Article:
Will Republicans regret ending the Supreme Court filibuster?

If Justice Neil M. Gorsuch follows the path of Justice Anthony M. Kennedy, the Supreme Court justice for whom he clerked, 1993-94, Republicans may come to regret that they ended to Supreme Court filibuster to put Justice Gorsuch on the court.  Indeed, let's take this a step farther: if Justice Gorsuch proves to be a clone of Justice Kennedy, Republicans might consider legislation barring nominees to the Supreme Court who clerked for a justice while that justice is still sitting on the court.

It's curious that this issue did not come up while the nomination of Justice Gorsuch was pending.  But then, Democrats would have no cause to complain if Justice Gorsuch ruled under the influence of his mentor.  Adam Liptak pointed out in The New York Times, April 10, that "in important decisions on gay rights, abortion and affirmative action," Justice Kennedy joined the Court's "liberal bloc."

Looking ahead, let's imagine that President Trump's executive orders calling for temporary bans on immigration from seven, and then six, predominantly Muslim countries, reaches the high court.  Will anyone be surprised if Justice Kennedy is part of the majority that upholds the Ninth Circuit decision on that ban?   And if Justice Gorsuch joins that ruling, how long until we hear "as Kennedy goes, there goes Gorsuch"?

In a March 3 New York Times article on the Kennedy-Gorsuch relationship, Adam Liptak, writing with Nicholas Fandos, pointed out that the two had formed a "lasting bond" and that Gorsuch seemed affected by Kennedy's "style and temperament," if not his "moderate views."  Yet Justice Byron White had hired Gorsuch to serve as clerk, effective the summer of 1993 – but Justice White retired in 1992, succeeded by Justice Ruth Bader Ginsburg.  Upon White's retirement, Gorsuch was assigned to clerk for Justice Kennedy.  And the rest has become history – and even more so, perhaps – should the end of the filibuster for all nominees to the federal courts be followed by rulings giving rise to the assertion that never in judicial history did so few justices (one: Kennedy) have so many votes (two: his and Gorsuch's), while Senate Republican leader Mitch McConnell ruefully reflects on the old saw "be careful what you wish for."

Had the filibuster been maintained, the Gorsuch nomination would have been defeated, President Trump would have made another nomination, and eventually he would have succeeded. 

Perhaps it is also worth noting that Republican president Ronald Reagan, in 1987, named Judge Kennedy to serve on the Supreme Court – from his post on the Ninth Circuit Court of Appeals.  Should Justice Gorsuch prove to rule in tandem with Justice Kennedy, while Gorsuch comes from the Tenth Circuit, he could be seen to be, really, one justice removed from the Ninth Circuit judicial mindset.

If Justice Neil M. Gorsuch follows the path of Justice Anthony M. Kennedy, the Supreme Court justice for whom he clerked, 1993-94, Republicans may come to regret that they ended to Supreme Court filibuster to put Justice Gorsuch on the court.  Indeed, let's take this a step farther: if Justice Gorsuch proves to be a clone of Justice Kennedy, Republicans might consider legislation barring nominees to the Supreme Court who clerked for a justice while that justice is still sitting on the court.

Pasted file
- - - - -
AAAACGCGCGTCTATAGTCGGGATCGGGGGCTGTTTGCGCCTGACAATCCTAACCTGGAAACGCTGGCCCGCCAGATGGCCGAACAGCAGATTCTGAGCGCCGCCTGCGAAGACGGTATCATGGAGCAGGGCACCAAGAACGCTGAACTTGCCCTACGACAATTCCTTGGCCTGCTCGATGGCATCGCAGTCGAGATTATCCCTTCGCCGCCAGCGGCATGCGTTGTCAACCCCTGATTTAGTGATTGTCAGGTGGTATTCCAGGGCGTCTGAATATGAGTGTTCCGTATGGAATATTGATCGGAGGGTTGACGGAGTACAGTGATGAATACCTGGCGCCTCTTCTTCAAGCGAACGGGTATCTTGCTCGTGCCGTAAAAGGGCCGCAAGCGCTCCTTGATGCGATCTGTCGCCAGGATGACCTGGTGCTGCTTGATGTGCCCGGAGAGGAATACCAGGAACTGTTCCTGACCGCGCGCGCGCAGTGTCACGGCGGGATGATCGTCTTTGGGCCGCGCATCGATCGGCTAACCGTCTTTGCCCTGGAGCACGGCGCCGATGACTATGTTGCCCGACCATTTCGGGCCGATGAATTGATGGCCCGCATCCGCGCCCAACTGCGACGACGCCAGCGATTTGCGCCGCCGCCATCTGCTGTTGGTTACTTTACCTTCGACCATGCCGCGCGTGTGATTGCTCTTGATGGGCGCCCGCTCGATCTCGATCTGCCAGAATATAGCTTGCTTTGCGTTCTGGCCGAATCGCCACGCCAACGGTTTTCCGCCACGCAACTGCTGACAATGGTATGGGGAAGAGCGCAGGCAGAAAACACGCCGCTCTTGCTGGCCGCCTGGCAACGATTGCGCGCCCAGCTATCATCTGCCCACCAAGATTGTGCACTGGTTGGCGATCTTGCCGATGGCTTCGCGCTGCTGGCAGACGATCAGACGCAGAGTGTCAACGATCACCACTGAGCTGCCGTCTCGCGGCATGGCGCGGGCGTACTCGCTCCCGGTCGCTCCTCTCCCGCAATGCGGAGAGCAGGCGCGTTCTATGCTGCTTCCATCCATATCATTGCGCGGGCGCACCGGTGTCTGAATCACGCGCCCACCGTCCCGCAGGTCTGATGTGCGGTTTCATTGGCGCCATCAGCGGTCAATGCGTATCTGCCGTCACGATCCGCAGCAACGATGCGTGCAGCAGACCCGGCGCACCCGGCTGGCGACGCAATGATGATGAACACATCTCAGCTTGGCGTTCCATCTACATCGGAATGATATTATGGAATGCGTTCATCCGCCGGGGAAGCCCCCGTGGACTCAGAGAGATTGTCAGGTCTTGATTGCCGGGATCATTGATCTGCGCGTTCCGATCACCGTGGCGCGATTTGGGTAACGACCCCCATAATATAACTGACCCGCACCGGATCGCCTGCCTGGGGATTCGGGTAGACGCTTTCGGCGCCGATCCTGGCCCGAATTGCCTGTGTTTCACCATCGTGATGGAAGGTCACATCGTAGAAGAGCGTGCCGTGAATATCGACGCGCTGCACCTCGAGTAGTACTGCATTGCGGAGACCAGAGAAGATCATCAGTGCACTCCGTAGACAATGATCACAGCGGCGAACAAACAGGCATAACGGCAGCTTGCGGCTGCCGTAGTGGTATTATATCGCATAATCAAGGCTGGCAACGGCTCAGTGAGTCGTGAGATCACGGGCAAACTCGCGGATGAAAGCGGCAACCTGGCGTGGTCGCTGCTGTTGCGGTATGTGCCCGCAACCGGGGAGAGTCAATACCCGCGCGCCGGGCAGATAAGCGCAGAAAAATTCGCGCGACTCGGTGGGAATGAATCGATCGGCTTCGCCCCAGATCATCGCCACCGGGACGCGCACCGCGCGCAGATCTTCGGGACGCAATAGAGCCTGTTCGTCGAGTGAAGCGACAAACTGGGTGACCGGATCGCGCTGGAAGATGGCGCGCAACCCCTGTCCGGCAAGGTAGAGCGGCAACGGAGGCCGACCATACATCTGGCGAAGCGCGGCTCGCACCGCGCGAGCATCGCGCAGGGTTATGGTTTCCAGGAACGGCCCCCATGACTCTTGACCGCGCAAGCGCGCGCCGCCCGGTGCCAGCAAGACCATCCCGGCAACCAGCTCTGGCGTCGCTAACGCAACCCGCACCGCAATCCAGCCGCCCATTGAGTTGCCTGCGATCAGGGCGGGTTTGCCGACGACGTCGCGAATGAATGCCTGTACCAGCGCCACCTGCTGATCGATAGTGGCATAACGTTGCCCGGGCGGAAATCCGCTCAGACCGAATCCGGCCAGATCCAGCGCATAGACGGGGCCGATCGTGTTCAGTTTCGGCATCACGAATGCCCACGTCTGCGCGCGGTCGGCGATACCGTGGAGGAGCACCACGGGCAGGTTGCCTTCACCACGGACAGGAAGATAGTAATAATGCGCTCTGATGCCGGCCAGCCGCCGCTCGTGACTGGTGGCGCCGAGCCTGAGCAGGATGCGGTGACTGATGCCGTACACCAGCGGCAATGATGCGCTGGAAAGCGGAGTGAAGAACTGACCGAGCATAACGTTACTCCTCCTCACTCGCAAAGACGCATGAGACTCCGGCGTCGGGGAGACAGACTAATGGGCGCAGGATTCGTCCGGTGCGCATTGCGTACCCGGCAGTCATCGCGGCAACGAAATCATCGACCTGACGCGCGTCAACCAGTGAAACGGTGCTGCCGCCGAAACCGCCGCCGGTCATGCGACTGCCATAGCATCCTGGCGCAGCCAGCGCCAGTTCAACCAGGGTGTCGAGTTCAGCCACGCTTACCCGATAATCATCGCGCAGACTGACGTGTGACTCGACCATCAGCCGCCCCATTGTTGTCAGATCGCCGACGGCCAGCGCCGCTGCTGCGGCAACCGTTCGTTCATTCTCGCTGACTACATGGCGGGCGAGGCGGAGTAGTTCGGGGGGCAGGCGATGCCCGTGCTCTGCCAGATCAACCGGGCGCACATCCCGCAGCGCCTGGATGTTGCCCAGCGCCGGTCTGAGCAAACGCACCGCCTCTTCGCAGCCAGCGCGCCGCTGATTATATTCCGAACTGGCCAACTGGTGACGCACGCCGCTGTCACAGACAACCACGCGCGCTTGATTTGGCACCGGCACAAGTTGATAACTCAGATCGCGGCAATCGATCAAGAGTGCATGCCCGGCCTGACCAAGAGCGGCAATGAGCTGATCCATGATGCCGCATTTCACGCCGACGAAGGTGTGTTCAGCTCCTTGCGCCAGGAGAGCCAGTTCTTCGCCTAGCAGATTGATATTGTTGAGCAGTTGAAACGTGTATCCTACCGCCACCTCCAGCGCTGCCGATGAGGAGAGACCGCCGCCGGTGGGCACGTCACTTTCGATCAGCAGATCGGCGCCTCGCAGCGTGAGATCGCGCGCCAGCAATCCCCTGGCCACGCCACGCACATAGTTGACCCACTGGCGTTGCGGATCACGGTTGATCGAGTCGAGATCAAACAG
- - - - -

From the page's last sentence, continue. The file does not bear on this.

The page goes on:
It's curious that this issue did not come up while the nomination of Justice Gorsuch was pending.  But then, Democrats would have no cause to complain if Justice Gorsuch ruled under the influence of his mentor.  Adam Liptak pointed out in The New York Times, April 10, that "in important decisions on gay rights, abortion and affirmative action," Justice Kennedy joined the Court's "liberal bloc."

Looking ahead, let's imagine that President Trump's executive orders calling for temporary bans on immigration from seven, and then six, predominantly Muslim countries, reaches the high court.  Will anyone be surprised if Justice Kennedy is part of the majority that upholds the Ninth Circuit decision on that ban?   And if Justice Gorsuch joins that ruling, how long until we hear "as Kennedy goes, there goes Gorsuch"?

In a March 3 New York Times article on the Kennedy-Gorsuch relationship, Adam Liptak, writing with Nicholas Fandos, pointed out that the two had formed a "lasting bond" and that Gorsuch seemed affected by Kennedy's "style and temperament," if not his "moderate views."  Yet Justice Byron White had hired Gorsuch to serve as clerk, effective the summer of 1993 – but Justice White retired in 1992, succeeded by Justice Ruth Bader Ginsburg.  Upon White's retirement, Gorsuch was assigned to clerk for Justice Kennedy.  And the rest has become history – and even more so, perhaps – should the end of the filibuster for all nominees to the federal courts be followed by rulings giving rise to the assertion that never in judicial history did so few justices (one: Kennedy) have so many votes (two: his and Gorsuch's), while Senate Republican leader Mitch McConnell ruefully reflects on the old saw "be careful what you wish for."

Had the filibuster been maintained, the Gorsuch nomination would have been defeated, President Trump would have made another nomination, and eventually he would have succeeded. 

Perhaps it is also worth noting that Republican president Ronald Reagan, in 1987, named Judge Kennedy to serve on the Supreme Court – from his post on the Ninth Circuit Court of Appeals.  Should Justice Gorsuch prove to rule in tandem with Justice Kennedy, while Gorsuch comes from the Tenth Circuit, he could be seen to be, really, one justice removed from the Ninth Circuit judicial mindset.

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